“They say that blood is thicker than water. Maybe that’s why we battle our own with more energy and gusto than we would ever expend on strangers.” (David Assael)
Most parents I know — if they are being honest — will admit that they often treat total strangers with more dignity and respect than they do their own children. We’ll snap at our kids but respond with gentleness at work or in the grocery store.
It makes perfect sense. We have much more invested in the behavior of our children. When the neighbor’s kid tells you your food looks gross, you don’t take it quite so personally. You may correct him, but you’ll probably do it matter-of-factly (then laugh at his impertinence later). If your little angel did the same thing, you’d better believe he’d hear about it from you — in a not-so-ScreamFree sort of way!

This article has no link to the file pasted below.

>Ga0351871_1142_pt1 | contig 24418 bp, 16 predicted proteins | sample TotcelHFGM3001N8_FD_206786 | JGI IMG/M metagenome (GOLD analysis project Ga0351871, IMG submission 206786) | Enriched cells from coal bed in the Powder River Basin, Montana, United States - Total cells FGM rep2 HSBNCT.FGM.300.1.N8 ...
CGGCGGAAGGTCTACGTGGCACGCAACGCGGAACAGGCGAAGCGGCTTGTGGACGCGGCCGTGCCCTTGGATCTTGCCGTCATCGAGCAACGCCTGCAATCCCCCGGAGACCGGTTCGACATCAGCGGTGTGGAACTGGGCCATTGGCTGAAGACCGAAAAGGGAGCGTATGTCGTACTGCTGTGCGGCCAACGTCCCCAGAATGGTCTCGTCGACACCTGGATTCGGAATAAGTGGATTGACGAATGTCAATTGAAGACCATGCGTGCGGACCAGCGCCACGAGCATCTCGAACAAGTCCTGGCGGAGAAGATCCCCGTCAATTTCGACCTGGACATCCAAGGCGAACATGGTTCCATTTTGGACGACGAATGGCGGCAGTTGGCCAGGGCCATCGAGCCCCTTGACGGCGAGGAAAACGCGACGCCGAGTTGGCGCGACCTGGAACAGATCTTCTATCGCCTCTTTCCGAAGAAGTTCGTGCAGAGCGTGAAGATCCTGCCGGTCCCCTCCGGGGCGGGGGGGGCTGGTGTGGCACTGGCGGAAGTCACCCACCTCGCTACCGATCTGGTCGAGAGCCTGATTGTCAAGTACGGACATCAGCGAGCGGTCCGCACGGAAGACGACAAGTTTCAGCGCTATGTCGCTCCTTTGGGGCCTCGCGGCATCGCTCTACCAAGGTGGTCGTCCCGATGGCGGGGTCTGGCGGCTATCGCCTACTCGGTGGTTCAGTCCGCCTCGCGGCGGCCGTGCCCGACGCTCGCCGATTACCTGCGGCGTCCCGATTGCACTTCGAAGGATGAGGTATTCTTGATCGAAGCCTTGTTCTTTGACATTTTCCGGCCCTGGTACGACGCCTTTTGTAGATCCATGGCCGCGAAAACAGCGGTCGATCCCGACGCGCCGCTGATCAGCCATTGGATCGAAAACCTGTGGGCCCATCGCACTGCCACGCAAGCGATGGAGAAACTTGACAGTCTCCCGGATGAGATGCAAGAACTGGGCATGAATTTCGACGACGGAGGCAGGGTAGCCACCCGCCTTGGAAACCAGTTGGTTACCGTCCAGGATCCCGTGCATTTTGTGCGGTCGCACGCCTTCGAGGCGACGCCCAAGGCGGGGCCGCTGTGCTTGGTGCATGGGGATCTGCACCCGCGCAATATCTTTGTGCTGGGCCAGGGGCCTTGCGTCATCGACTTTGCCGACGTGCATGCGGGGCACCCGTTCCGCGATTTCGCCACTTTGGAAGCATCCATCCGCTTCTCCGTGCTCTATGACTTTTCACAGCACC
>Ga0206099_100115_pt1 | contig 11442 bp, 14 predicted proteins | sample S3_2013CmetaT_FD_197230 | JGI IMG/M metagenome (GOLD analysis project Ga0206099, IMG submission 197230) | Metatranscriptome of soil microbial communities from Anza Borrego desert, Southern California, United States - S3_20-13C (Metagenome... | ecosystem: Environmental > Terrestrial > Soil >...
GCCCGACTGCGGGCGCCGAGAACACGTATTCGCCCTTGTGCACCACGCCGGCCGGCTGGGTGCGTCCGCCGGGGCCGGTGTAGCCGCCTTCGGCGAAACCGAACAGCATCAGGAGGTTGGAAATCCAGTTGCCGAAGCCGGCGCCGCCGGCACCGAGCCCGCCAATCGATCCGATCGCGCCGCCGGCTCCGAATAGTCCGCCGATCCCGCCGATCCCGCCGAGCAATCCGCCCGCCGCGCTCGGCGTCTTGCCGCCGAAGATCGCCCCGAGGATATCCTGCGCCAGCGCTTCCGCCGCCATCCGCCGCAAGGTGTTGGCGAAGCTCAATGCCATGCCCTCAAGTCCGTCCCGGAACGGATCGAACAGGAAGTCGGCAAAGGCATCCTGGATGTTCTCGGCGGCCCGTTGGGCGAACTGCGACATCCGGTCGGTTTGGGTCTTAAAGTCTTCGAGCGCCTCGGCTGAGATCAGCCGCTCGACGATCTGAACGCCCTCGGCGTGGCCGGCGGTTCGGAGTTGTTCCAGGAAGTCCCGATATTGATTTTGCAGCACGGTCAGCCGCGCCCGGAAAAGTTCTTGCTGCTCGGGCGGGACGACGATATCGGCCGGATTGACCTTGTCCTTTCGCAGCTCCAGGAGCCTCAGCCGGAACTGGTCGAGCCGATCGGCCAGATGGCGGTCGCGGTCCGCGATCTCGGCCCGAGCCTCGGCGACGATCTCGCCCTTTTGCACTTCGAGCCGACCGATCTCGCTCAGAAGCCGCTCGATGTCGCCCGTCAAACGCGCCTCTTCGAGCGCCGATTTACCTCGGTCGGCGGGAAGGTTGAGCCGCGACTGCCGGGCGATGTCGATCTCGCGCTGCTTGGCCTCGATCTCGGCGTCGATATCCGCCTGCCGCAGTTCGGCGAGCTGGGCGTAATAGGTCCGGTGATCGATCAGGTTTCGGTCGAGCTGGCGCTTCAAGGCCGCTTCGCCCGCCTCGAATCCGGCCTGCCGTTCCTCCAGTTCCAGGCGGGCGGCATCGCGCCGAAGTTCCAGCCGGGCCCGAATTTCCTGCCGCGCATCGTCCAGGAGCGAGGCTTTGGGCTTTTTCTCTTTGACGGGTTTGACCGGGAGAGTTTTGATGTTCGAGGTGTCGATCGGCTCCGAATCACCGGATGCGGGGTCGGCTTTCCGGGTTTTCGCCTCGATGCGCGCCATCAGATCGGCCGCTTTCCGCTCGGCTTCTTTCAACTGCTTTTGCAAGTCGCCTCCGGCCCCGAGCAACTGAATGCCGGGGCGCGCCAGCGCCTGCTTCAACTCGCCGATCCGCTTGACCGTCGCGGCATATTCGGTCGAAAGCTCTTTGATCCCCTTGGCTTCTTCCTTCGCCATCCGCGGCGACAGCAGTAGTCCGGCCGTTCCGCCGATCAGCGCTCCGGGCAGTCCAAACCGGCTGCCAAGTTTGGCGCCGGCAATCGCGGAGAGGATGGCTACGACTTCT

We jump on our kids because they should know better. We’ve taught them good manners, and, when they choose not to use them, it can feel like a slap in the face.
Obviously, rude manners and bad behavior should be addressed, but those lessons will be learned even more effectively if we can just rise above our natural inclination to take things so personally. Instead, try to think of your darling child as your nephew or a neighbor…or even one of those interns at work you’ve been assigned to mentor. If your child was your apprentice, you’d teach him respect by extending a little of it on your side — at least at first. Mentor and model. You might be amazed at how far that will take you.